Zone Of The Enders
Otherwise known as Z.O.E, Hideo Kojima's (of MGS fame) mech adventure game remains shrouded in mystery, but that hasn't stopped us from hunting down some new shots and skinning them like possums.
String 'em up! Now we're seeing human character models in the lineup as well. With Z.O.E and MGS2 in the pipeline, Konami should emerge as one of the PS2 publishers to watch when the games ship sometime in 2001.
Download Zone Of The Enders
Leo Stenbuck is an Ender, a human living at the end of civilization. He lives aboard a satellite orbiting Jupiter, to be precise, and living so far in the anime future as Leo is, obviously there are tons of large robots (named Orbital Frames), waging a war throughout the station. Leo, after losing some friends in a very emotionally scarring fashion, happens upon a fancy Orbital Frame called Jehuty and sets off on an action packed ride/mission throughout the space station.
Gameplay, Controls, Interface
There have been a plethora (yes, I know what it means) of different mech fighting games made, from the simulation style of MechWarrior, to the strategy heavy , to the RPG Xenogears. It is refreshing to finally have a pure action, adrenaline pumping, giant robot game. For fans of anime like Gundam, it could easily be a dream come true. At its best, Zone of the Enders (ZOE) plays like a super-addictive arcade game. Believe it or not, I actually let out a shout of joy when I finally beat one of the more challenging bosses. The controls are excellent as you dive, slash, and dash your way in true three-dimensional aerial dogfights. I could go on and on about the excellent control scheme, but suffice to say it just makes sense right from the start.
Some of the other design decisions, on the other hand don't make nearly as much sense. First of all, you only have three different types of mechs to fight against, with two of these looking a lot like each other. The bosses are very cool and fun to go up against, but there are only a couple of them. SMALL SPOILER ALERT And you can't even beat the last bad guy! END OF SMALL SPOILER ALERT. By the end of the game you'll start to get bored of seeing the same couple of guys over and over and over again, with only their difficulty being bumped up little by little.
Speaking of endings, this brings me to my next negative; the ending comes up way to soon. I know that this isn't an RPG, so I wasn't expecting 40-80 hours of gameplay, but you know, at least 10 would have been nice. My final time was a little less than five hours. Granted, this was on the easiest level, but it was including the optional side missions. It is really just too short of a game, padded with a simple multiplayer mode (which can be unlocked by playing the game through once) and a lot of cinema scenes.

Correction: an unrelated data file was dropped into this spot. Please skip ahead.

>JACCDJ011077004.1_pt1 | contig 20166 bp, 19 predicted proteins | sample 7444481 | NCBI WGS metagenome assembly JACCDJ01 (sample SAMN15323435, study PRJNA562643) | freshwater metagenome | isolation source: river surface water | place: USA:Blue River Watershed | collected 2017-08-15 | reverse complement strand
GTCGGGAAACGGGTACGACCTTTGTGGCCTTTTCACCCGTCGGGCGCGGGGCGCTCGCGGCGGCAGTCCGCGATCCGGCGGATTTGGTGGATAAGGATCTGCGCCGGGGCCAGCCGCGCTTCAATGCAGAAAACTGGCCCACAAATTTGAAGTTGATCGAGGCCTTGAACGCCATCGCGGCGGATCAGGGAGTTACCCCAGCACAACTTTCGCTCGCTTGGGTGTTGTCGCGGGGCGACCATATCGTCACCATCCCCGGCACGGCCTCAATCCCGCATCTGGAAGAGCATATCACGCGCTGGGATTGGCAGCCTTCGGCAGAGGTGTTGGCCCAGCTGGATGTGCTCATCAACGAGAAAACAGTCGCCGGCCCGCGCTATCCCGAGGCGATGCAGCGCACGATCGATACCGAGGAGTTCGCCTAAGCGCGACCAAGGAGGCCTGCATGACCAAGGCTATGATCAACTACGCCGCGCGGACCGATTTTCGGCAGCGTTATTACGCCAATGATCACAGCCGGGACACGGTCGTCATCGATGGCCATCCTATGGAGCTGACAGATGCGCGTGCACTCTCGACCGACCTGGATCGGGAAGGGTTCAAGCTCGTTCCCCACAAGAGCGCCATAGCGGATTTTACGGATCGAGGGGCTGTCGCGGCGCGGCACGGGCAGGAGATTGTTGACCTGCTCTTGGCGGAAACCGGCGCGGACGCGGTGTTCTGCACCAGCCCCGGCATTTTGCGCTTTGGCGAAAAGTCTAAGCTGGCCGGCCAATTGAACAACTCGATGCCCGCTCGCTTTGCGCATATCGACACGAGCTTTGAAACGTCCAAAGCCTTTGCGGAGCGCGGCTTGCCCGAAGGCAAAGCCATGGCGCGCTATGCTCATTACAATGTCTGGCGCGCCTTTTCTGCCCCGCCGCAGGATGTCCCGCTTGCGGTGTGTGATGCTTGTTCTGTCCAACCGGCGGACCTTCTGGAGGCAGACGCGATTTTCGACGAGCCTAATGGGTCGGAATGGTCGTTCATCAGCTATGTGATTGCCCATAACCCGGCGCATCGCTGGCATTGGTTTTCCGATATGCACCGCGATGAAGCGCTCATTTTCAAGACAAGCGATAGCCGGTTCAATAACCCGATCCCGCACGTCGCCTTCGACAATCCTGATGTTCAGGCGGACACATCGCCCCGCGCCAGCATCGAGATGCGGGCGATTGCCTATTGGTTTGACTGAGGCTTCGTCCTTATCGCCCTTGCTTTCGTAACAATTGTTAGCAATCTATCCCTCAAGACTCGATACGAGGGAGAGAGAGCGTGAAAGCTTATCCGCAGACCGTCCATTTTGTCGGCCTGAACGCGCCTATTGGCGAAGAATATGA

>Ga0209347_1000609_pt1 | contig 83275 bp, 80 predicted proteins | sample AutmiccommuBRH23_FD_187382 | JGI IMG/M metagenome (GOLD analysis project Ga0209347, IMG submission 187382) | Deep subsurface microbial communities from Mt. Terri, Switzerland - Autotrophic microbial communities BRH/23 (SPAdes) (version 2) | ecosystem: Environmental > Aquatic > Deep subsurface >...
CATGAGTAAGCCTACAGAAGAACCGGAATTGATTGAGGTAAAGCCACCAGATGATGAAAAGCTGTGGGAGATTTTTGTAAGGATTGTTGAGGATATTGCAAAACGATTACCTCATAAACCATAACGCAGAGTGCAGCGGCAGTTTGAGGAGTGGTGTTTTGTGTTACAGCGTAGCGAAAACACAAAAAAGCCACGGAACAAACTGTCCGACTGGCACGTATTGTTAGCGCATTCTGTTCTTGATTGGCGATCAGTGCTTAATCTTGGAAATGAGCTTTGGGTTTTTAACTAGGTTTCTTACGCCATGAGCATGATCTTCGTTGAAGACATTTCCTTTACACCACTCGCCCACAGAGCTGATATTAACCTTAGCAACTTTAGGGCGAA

Let me correct that, a lot of really bad cinema scenes. If you are one of the wacky people that buy a game for the high-quality cut-scenes, you will be immediately disappointed with the generally sub-par voice acting, the hokey story that generates very little emotions, and the whiny main character who, instead of inspiring you, makes you want to drive Jehuty into the Sun. If you generally skip through the cinema scenes, the game is going to be even more incredibly short for you than it already is.
If they had stripped away the cut-scenes and doubled the number of areas in the game, I think ZOE would have been a fantastic action game. But, well, you've got what you've got.
As I mentioned earlier, there is a one-on-one Orbital Frame battle you can unlock if you beat the game once, and then unlock a couple extra characters and playing fields if you beat it again. While the multiplayer mode is fun a couple of times, and probably increases the longevity of the game by another few hours, it isn't enough to warrant buying it for the multiplayer experience.
Okay, here's where I gush for a bit. The lighting! The particle effects! The incredible amount of frames per second! The realistic level design! The beauty! The wonder! Yes, ZOE looks incredible. Everything happens so fast it's sometimes hard to notice how incredible the game graphics are, so let me help you out with a little sightseeing tour:
Watch as Jehuty skids along the surface of the ground, igniting sparks at his feet! See the amazing city backgrounds on each level! Gasp in awe at the accidental fires that break out from the aerial battles! Sit in stunned amazement at the lack of slowdown, even with several mechs on the screen at one time! Yes, truly a wonder of our modern times!
Once more, most of the voice acting is very bad (not bad enough to be enjoyable, but just bad enough to be annoying), but the sound effects and music are well done. While not as stunning as the graphics, the music does a good job of getting you in the action game mood, with a couple of songs sung in Japanese, but mainly a lot of techno beat stuff.
I have purposely ignored mentioning the packaged Metal Gear Solid 2 demo that comes with ZOE, for I feel $50 is too much to pay for any demo, no matter the quality. But, sticking to the game, I have bittersweet memories of my short time playing through Zone of the Enders. The graphics were amazing and the smooth controls made me really feel like I was in control of a very agile, very large machine, but the poor voice acting, the annoying main character, and the very short length of the game takes this out of the realm of a must-buy. A must-rent is more like it and, for these reasons, it scores a 79.
P.S. I just needed to mention that although ZOE is rated M for Mature, I couldn't find anything, outside of a few semi-intense cinema scenes, that would move the rating outside of the E for Everyone criteria, let alone Teen. Go figure!